The Ethnology of Europe

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J. Van Voorst, 1852 - Ethnology - 256 pages
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The demise of academic ethnology is almost as great an enigma as the survival of the criteria that doomed it to extinction. Dependent on the resources of geography, history, and linguistics (but not anthropology, which scarcely existed during its golden age), it caps their findings even more than such disciplines as economics, political science, sociology, and psychology do theirs. One of ethnology's greatest values, is how it demonstrates where the "feeding" disciplines must focus their research. For this reason alone, its demise is to be greatly lamented.
I confess that I had never read or heard of Robert Gordon Latham until I began to read his works on line. I was familiar with the saints and demons of ethnology -- e.g., Boas vs. HS Chamberlain and the Lost Tribes weirdos -- but without living voices in academia, I was in free-fall.
Latham's mastery of so many disciplines, or at least his amazing ability to criticize their findings, is awesome. His style is fluent and enjoyable, and his findings and clarifications are amazing. His whole approach, objectivity, and clarity are models for the academic. He is the Tesler of the Social Sciences. If his works were in Hitler's library early enough, the world might be far different today.
Certainly if Google Books had been available!
Consider this concluding deduction:
"The conditions which are least favourable (sic) for a prominent place in the world's history are the best for the preservation of old characters. The purest populations in Europe are the Basques, the Lappes (sic), the Poles, and the Frisians; yet who can predicate any important character common to them all?
"To attribute national aptitudes and inaptitudes (sic) or national predilections and antipathies to the unknown influences of blood, as long as the patent facts of history and external circumstances remain unexhausted (sic), is to cut the Gordian Knot rather than to unite it. That there is something in pedigree is probable; but, in the mind of the analytical (sic) ethnologist, this something is much nearer to nothing than to everything."

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Page 260 - The Powers of the Creator Displayed in the Creation ; or, Observations on Life amidst the various forms of the Humbler Tribes of Animated Nature ; with Practical Comments and Illustrations. By Sir JOHN GRAHAM DALYELL, Knt.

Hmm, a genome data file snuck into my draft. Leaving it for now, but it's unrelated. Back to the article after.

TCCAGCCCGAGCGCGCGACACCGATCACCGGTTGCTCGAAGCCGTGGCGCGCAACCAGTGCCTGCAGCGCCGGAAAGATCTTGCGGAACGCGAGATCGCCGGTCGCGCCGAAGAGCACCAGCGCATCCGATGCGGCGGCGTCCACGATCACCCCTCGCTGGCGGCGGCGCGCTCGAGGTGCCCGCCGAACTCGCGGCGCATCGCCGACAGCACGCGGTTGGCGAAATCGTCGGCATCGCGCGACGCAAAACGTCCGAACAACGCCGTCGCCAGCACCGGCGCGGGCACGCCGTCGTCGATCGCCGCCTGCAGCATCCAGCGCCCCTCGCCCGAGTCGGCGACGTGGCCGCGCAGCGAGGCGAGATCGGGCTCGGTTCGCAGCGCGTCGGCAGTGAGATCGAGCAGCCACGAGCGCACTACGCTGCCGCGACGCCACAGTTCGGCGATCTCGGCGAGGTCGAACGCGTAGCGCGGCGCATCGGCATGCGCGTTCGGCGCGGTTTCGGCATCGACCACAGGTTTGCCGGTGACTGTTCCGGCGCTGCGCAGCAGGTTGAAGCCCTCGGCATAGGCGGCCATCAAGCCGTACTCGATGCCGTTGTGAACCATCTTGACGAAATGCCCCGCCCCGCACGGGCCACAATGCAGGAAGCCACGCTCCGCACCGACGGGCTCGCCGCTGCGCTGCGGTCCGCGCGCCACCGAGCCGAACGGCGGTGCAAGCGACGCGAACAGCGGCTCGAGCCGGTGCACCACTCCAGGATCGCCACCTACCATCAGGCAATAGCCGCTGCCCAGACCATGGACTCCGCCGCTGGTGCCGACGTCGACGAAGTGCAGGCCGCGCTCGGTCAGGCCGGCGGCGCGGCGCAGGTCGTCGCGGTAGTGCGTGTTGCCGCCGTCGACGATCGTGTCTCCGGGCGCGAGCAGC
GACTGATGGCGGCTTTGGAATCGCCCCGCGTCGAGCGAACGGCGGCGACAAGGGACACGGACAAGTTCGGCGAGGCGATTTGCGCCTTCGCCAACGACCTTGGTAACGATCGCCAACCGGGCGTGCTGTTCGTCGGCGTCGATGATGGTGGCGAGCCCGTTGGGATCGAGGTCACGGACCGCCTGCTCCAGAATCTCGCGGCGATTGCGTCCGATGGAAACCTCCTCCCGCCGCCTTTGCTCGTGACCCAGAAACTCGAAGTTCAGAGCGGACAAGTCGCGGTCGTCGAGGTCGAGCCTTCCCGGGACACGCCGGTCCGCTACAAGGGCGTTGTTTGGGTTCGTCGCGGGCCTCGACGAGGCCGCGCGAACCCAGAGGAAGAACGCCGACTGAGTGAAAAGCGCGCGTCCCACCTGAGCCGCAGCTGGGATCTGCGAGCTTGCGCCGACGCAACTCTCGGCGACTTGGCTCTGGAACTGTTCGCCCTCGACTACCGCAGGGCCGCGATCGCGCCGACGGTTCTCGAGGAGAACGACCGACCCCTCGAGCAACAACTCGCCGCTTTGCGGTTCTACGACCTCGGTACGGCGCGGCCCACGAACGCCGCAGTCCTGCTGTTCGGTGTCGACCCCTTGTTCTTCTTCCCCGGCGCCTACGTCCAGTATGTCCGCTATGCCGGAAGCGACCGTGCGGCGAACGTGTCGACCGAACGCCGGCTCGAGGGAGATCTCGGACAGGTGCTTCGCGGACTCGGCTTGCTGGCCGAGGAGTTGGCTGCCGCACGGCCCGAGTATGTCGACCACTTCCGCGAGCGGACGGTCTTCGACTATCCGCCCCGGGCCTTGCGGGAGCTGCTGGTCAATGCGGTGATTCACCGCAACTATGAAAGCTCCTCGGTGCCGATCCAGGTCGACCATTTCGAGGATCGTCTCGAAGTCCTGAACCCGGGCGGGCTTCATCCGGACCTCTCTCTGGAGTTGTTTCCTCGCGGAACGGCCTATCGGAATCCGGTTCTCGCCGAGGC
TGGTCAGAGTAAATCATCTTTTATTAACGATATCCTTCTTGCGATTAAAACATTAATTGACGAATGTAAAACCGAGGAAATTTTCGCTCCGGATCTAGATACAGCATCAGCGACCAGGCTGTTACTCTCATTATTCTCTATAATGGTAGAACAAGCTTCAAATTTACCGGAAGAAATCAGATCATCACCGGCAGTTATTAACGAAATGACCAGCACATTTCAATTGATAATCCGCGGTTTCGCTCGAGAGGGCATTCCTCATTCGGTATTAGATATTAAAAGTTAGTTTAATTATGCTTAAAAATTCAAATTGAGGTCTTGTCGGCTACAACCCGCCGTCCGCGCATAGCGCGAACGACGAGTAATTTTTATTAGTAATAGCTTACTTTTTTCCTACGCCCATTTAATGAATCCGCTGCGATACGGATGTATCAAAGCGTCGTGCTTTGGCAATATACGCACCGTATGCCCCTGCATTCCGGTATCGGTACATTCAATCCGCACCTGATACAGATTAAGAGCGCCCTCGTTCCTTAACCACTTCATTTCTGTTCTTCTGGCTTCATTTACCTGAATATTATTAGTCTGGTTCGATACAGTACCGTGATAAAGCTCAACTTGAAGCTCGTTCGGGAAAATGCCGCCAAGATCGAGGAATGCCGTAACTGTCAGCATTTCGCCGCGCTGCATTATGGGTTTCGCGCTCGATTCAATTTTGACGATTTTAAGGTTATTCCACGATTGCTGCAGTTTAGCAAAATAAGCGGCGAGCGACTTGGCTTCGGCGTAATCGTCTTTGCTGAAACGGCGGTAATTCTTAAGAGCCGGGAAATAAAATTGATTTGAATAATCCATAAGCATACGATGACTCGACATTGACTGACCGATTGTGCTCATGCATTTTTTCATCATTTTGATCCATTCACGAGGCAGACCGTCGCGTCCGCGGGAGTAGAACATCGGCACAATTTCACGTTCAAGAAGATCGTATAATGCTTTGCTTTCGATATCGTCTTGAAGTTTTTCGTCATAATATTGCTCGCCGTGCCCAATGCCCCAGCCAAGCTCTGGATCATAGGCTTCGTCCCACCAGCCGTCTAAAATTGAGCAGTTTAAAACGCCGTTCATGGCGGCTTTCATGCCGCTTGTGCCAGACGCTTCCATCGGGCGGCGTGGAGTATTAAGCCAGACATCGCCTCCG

Page 264 - A MANUAL OF GOTHIC MOLDINGS. A Practical Treatise on their Formation, Gradual Development, Combinations, and Varieties ; with full Directions for copying them, and for determining their Dates.
Page 259 - NATURAL HISTORY OF THE BRITISH ISLES. This Series of Works is Illustrated by many Hundred Engravings; every Species has been Drawn and Engraved under the immediate inspection of the Authors; the best Artists have been employed, and no care or expense has been spared. Each Work of the Series is sold separately as enumerated below.
Page 262 - Anatomical Manipulation ; or, The Methods of pursuing Practical Investigations in Comparative Anatomy and Physiology. Also an Introduction to the Use of the Microscope, &c. By ALFRED TULK, MRCS, MES ; and ARTHUR HENFREY, FLS, M.Micr.S.
Page 258 - Handbook of the English Language. For the use of Students of the Universities and the Higher Classes in Schools. By RG Latham, MA MD &c.
Page 262 - Manual of the British Marine Algae, containing Generic and Specific Descriptions of all the known British Species of SeaWeeds, with Plates to illustrate all the Genera. By...
Page 262 - RARE AND REMARKABLE ANIMALS OF SCOTLAND, Represented from Living Subjects: with Practical Observations on their Nature.
Page 259 - ... are great and signal — but because it is popularly written throughout, and therefore likely to excite general attention to a subject which ought to be held as one of primary importance. Every one is interested about fishes — the political economist, the epicure, the merchant, the man of science, the angler, the poor, the rich. We hail the appearance of this book as the dawn of a new era in the Natural History of England.
Page 263 - AN INTRODUCTION TO CONCHOLOGY ; or, Elements of the Natural History of Molluscous Animals. By GEORGE JOHNSTON, MD, LL.D., Fellow of the Royal College of Surgeons of Edinburgh ; Author of " A History of the British Zoophytes.
Page 260 - A Geological Inquiry respecting; the Water-bearing Strata of the country around London, with reference especially to the Water Supply of the Metropolis; and including some Remarks on Springs.

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